NWA 6963

NWANorth West Africa
Find, 2011
Martian shergottite
Complete specimen, 107,9g
Size: 6,5 x 3,8 x 3,5 cm

History:
(H. Chennaoui Aoudjehane, FSAC) In September, 2011, a Moroccan meteorite hunter found the first pieces of NWA 6963 and sold it to A. Habibi without giving the exact provenance. The hunter continued collecting pieces in the same area for about 6 months. In mid-May, 2012, the NWA 6963 locality, near the river Oued Touflit, became widely known and hundreds of meteorite hunters went to the area searching for more pieces. Pieces ranging from 100 to 700 g have been recovered, as well as a few small pieces (3-10 g), most of them are broken and partially covered by a thin fusion crust. The total mass may be as much as 8-10 kg. This meteorite has almost the same composition as the famous martian meteorite Shergotty

Physical characteristics:
The original recovered material was a shiny, dark, 83 g fusion-crusted stone in three pieces. Minimal weathering. Interior shows abundant maskelynite and shock melt vein.

Petrography:
(C. Agee, UNM) Microprobe examination of a polished epoxy mount shows 60% pyroxene, 35% maskelynite, 2% ulvöspinel, 2% melt pockets with silica, minor merrillite, trace chlorapatite and pyrrhotite. Pyroxenes show core-to-rim zonation. Pyroxene grains 200 μm to >1 mm, maskelynite domains 50 μm to >1 mm.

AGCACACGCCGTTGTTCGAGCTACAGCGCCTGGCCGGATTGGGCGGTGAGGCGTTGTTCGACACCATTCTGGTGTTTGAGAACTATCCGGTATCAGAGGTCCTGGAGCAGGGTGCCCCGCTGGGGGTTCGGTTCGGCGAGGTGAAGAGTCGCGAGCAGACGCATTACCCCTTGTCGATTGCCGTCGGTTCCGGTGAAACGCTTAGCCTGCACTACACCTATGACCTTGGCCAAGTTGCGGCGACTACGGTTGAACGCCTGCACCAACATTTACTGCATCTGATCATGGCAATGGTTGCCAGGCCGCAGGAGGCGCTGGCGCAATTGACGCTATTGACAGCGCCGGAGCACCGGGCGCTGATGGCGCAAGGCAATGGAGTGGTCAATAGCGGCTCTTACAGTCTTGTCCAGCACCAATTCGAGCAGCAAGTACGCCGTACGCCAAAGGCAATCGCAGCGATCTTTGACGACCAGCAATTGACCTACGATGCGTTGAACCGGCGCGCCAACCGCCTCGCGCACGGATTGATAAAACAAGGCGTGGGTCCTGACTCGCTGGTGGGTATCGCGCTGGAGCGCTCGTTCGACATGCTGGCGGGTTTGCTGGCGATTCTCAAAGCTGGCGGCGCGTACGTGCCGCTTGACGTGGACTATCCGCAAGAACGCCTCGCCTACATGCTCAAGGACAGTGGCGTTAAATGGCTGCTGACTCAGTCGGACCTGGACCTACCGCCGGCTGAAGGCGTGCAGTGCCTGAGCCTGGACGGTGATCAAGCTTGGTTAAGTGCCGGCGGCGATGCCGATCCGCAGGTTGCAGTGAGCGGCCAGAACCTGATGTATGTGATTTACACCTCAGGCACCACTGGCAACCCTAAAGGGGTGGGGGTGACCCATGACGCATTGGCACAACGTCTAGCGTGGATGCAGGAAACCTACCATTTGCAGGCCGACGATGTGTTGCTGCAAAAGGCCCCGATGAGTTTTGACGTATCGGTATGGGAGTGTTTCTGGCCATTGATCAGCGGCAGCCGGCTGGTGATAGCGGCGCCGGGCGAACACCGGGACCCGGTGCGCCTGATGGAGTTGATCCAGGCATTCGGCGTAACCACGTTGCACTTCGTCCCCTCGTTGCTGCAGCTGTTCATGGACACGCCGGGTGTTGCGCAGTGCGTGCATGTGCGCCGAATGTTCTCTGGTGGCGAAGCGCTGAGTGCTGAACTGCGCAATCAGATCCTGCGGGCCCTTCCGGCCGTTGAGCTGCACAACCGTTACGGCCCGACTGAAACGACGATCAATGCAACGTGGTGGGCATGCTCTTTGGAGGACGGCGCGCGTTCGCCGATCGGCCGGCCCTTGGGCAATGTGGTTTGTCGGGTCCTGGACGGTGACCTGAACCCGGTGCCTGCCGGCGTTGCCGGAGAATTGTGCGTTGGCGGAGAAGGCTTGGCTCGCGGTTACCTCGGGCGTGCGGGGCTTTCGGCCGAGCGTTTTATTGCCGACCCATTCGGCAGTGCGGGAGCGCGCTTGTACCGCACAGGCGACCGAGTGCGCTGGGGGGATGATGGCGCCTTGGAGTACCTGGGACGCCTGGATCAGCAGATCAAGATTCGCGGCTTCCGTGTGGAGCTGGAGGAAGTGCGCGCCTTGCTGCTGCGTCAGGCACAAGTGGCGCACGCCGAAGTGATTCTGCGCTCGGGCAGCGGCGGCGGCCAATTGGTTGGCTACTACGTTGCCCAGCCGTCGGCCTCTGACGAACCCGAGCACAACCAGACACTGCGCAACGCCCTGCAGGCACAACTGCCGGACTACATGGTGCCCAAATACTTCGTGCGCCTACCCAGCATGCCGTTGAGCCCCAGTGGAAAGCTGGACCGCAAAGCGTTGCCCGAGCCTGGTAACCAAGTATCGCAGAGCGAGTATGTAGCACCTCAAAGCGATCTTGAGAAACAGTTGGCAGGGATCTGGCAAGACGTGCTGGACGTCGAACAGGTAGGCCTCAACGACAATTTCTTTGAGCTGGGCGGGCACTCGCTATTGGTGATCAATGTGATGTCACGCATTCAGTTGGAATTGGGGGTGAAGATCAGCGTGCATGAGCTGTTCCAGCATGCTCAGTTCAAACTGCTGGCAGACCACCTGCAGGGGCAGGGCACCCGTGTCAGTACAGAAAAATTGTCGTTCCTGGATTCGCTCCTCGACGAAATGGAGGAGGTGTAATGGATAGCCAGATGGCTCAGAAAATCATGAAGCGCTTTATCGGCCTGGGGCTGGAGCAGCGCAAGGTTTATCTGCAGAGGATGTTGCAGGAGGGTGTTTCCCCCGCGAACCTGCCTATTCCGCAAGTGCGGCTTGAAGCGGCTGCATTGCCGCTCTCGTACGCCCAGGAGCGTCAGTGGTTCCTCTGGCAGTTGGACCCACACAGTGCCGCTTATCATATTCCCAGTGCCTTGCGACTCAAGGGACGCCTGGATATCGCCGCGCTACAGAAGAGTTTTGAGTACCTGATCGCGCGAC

Geochemistry:
(C. Agee and N. Wilson, UNM) Two distinct pyroxene compositional trends. Pigeonite Fs29Wo11En59 to Fs58Wo16En26, average: Fs39.7±7.7 Wo13.0±2.3 Fe/Mn=33±3 N=108. Augite Fs21Wo34En45 to Fs39Wo31En30, average: Fs 28.1±6.2 Wo 31.6±1.9 Fe/Mn=31±3 N=24.Maskelynite Or 2.3±0.7 Ab 48.3±2.1 An 49.4±2.6 N=9. Oxygen isotopes (Z. Sharp, UNM): δ18O=4.332; δ17O=2.528; Δ17O=+0.241 (all per mil).

Classification:
Achondrite (Martian, shergottite); minimal weathering, high shock grade based on complete transformation of plagioclase to maskelynite. Pyroxene compositional trends are similar, but not identical to Shergotty.

Specimens:
17 g including microprobe mount on deposit UNM. AHabibi holds the original recovered mass.

Reference:
Meteoritical Bulletin Database


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